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Lebanese rally to mark Hariri's death
Updated: 2006-02-15 09:26

BEIRUT: At least half a million Lebanese packed central Beirut on Tuesday, a year to the day after the killing of former Prime Minister Rafik al-Hariri, giving new impetus to Lebanon's anti-Syrian coalition.

A Lebanese demonstrator displays a poster of former prime minister Rafik al-Hariri during a gathering marking the first anniversary of Hariri's assassination in Beirut, February 14, 2006. [Reuters]

The turnout was reminiscent of huge protests after last year's February 14 killing of Hariri and 22 others.

Those demonstrations, coupled with international pressure, forced Syria to end its 29-year military presence in Lebanon, although Damascus denies any role in the assassination.

Syria's Lebanese foes said Tuesday's rally would revive a campaign to force pro-Syrian President Emile Lahoud to quit and to punish those behind the truck bombing that killed Hariri.

"By being present here today, you foil the conspiracy ... against Lebanon, against Rafik al-Hariri, against Lebanon's freedom, independence and dignity," the former prime minister's son and political heir Saad al-Hariri told the crowd from behind bullet-proof glass.

Believing he, too, could be killed, Hariri has spent more than six months abroad, but returned for the anniversary.

In Washington, U.S. Secretary of State Condoleezza Rice said the United States remained united with the people of Lebanon in bringing those responsible for Hariri's killing to justice.

AdvertisementAdvertisementFor the past year, the coalition of Sunni Muslim, Christian and Druze political forces which organised the rally has been demanding Lahoud's resignation and the truth about Hariri's assassination, which it blames on Damascus.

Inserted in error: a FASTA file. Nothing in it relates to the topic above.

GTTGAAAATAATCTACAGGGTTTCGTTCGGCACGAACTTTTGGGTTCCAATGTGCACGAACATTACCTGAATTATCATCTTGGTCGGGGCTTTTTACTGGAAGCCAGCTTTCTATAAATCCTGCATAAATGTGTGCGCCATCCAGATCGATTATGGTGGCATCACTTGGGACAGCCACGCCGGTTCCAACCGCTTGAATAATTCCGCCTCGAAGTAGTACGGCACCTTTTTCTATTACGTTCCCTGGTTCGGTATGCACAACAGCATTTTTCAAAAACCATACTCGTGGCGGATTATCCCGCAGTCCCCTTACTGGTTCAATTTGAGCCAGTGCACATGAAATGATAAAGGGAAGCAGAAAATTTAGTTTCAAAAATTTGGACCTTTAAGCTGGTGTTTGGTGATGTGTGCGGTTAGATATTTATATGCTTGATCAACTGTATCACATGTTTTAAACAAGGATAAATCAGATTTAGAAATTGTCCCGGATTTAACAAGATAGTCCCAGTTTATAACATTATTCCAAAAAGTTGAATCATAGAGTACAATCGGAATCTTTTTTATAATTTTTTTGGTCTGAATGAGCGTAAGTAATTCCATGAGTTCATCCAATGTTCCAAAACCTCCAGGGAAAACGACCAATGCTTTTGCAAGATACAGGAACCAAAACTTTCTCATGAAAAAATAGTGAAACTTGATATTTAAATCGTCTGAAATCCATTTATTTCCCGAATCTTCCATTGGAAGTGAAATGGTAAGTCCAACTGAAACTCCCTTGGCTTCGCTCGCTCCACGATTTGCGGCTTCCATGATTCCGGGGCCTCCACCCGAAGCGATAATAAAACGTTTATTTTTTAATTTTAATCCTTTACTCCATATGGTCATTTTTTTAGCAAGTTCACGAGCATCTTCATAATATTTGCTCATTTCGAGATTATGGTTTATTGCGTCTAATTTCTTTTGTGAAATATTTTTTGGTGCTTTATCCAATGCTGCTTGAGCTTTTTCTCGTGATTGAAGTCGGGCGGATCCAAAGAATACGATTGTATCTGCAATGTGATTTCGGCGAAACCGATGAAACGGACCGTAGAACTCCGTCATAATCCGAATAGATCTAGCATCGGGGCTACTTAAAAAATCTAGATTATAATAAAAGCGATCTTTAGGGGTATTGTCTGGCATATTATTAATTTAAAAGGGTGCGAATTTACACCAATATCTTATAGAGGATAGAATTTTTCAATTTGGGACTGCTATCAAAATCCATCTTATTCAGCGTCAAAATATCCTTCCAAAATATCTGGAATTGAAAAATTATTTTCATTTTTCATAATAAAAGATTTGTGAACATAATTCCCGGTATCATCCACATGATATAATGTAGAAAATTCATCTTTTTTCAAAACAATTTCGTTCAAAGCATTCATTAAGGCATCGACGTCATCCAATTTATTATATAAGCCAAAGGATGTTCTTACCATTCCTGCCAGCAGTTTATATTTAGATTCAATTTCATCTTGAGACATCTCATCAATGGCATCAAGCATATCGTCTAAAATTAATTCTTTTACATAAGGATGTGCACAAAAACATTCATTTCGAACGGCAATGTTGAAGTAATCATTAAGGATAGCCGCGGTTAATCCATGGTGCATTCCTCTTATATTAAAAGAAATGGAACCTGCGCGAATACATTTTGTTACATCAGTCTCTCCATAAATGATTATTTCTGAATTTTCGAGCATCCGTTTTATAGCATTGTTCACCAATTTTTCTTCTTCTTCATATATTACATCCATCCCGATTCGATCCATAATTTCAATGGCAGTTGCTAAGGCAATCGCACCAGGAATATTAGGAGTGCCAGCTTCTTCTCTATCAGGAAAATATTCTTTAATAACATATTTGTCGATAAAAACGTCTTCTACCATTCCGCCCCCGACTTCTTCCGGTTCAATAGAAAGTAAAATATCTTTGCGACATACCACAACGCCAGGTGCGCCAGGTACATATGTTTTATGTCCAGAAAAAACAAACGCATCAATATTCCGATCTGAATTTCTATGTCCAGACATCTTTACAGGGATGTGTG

But it has been weakened by internal squabbling, a wave of bombings and killings, and regional pressure.

Druze leader Walid Jumblatt denounced Syrian President Bashar al-Assad as the "tyrant of Damascus" and demanded that Lahoud leave the presidential palace in Baabda, near Beirut.

"Bashar the terrorist brought you, and the Lebanese people will get rid of you," he said, addressing Lahoud.

"Oh Beirut, we want revenge on Lahoud and Bashar," added Jumblatt, who rarely ventures from his mountain home, fearing assassination. "There will be no independence, no sovereignty while the symbol of the Syrian regime sits in Baabda."

In Damascus, few ordinary Syrians were concerned about the Beirut rally, saying the Hariri issue has turned into a U.S.-backed campaign aimed at destabilising Syria and blaming it for divisions among the Lebanese.

At 12:55 (10:55 a.m. British time), the exact time of the seafront explosion that hit Hariri's motorcade, the Beirut crowd observed a minute's silence followed by chants of "Syria out".
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